Almost at the top. A few more kilometres of brutally tough climbing to go but this view demanded to be enjoyed. Down below is the road we were grinding up and way off in the distance is where we started yesterday. Traversing all these different bio-regions is one of the unique aspects of this route - you get a little bit of everything from prairie to high peaks and back again.

Connor posing at the Livingstone Pass summit, looking east. Scorching downhills await. From this point it wasn't too long before we were on the Forestry Trunk Road 940 heading north towards Cataract Creek. While traffic was pretty light for a Saturday there were quite a few aggressive drivers that wouldn't slow at all when passing making thing quite a bit less pleasant than they otherwise could have been. Oh well, soon enough we'd be done with those yahoos as one of the trips main objectives was about to be realized.

Onto Lost Creek Road. 25kms-ish of gate-to-gate, vehicle free gravel road/2-track ahead as well as another significant climb that would take us above 2000m. This segment was an open question for us and a huge source of nerves: Was it easy to follow through? Would we make a wrong turn? Would we see anyone? Bears??? What would the surface be like?

Thankfully, the road rolled easy enough for about 5-6kms before we crossed Cataract Creek and began climbing towards the summit. The climbing wasn't too bad for most of it though there were definitely steeper sections where we were off and pushing. The climb was tough but was not as hard as Livingstone as the grade seemed to ease-go up-ease-rinse-and-repeat. As we got further up the road went from this, to 2-track, to barely a 2-track, to just a hint that vehicles may have been on it a long time ago as we crested the summit. Whew! It's all downhill from here - should be a breeze, right?

Haha - nope. The rough 2-track is obvious and washout like this were plentiful - requiring a clamber down/back up again - all made more difficult by loose footing, almost axle deep mud holes, and blackflies that were threatening to carry us away if we slowed our progress at all. Did I mention that we were theoretically descending now?
4 hours in an oasis of shade presented itself and we decided now was a good time to rest before the final push to the end of the day. This makeshift bench of a couple tires and a timber offered our rumps a comfy respite from our saddles. In between eating and drinking as much as we could scarf down, Connor and I practiced our boxing-with-blackflies moves: Take that! Take that! Now take that! Upper cut! Left-right combos. They didn't stand a chance.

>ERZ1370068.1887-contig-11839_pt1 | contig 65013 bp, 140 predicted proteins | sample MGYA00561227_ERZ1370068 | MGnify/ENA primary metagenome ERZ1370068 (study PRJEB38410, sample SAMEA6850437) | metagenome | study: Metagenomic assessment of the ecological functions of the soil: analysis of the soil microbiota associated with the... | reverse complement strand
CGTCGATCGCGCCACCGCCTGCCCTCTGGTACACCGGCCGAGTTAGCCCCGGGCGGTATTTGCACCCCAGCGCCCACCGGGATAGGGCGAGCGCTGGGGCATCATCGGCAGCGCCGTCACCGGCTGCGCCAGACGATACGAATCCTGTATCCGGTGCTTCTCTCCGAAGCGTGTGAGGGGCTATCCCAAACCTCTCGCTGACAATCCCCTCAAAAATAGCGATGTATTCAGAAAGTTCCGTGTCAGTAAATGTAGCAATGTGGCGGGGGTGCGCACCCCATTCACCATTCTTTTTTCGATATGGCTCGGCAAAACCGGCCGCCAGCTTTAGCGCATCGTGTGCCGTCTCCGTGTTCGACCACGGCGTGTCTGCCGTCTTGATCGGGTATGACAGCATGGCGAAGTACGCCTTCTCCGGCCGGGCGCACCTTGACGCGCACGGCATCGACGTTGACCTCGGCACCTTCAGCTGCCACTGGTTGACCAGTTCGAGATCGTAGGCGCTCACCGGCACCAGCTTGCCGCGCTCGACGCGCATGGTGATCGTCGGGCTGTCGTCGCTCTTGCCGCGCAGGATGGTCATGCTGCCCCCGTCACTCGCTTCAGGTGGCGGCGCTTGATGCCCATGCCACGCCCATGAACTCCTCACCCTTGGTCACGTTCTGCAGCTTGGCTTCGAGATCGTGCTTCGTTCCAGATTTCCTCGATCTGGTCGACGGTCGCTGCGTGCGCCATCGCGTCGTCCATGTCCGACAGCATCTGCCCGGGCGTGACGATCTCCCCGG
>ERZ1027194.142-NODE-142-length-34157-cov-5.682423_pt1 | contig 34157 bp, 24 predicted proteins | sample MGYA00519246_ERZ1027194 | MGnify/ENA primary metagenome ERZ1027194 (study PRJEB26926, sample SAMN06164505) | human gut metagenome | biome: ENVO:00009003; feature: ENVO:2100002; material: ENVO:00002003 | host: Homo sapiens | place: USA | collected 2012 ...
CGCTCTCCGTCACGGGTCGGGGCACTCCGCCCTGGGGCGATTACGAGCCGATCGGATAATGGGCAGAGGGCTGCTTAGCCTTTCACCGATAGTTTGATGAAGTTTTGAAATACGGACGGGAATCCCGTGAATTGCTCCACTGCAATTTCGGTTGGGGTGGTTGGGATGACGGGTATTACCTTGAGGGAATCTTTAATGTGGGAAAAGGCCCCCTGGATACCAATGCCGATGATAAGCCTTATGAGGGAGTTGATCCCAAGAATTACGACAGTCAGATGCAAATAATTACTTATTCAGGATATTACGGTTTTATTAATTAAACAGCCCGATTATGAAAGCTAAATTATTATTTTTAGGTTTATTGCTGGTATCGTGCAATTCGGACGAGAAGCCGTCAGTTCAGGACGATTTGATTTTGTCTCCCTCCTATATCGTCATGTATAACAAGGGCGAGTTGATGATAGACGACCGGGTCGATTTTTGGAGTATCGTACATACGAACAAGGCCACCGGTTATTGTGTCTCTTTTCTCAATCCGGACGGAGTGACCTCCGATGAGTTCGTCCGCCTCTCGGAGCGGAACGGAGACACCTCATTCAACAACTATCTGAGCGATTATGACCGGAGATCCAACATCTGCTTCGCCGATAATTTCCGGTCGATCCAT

The end of Lost Creek Road is marked by a gate and a return to "civilization" - meaning a still-very-rough road but at least it was more or less downhill for 35kms to the campsite. SO. FUN! Along the way there are no shortage of wild camping spots, Honeymoon Creek campground, and the Oldman River Falls pictured here. We hung out here for awhile enjoying it's cool mists, roaring sounds, and shade. This is the content we came for :)

Pretty much sums up how we were both feeling about the trip so far. 2 days of absolutely incredible roads, vistas, climbing, crazy high speed descending, all of it. Tomorrow we'd aim to finish the loop, 100kms-ish (we estimated), shortening our planned 3-1/2 days of riding since so much of the route was "descending". Uh huh.

Alberta is so lovely.


Day 3
Strava Link


Morning vibes. I was up at first light as I was cold in the morning and wanted to move around to get my body heat up. Such a lovely morning. I saw a huge owl and a handful of deer roll past me (I was sitting very still enjoying the Sun's warmth). More of the content we do this for :)

Today was the big day - literally: 100+kms, still very hot, but we both were feeling good and were up for the challenge. While the route on paper was mostly downhill, there was a very significant difficulty in the middle of the day we had to climb and (we didn't know at the time) tough gravel roads + headwinds for the last 35kms.

The first 35kms were super great, again mostly downhill as we headed out of the mountains and back towards the open prairie. Maycroft Road was a very lovely piece of Alberta, cutting through a tight gap in the mountains as it follows the Oldman River east. Off the Forestry Trunk Road it was really nice gravel eventually turning to pavement for about 13kms as we headed towards HWY22.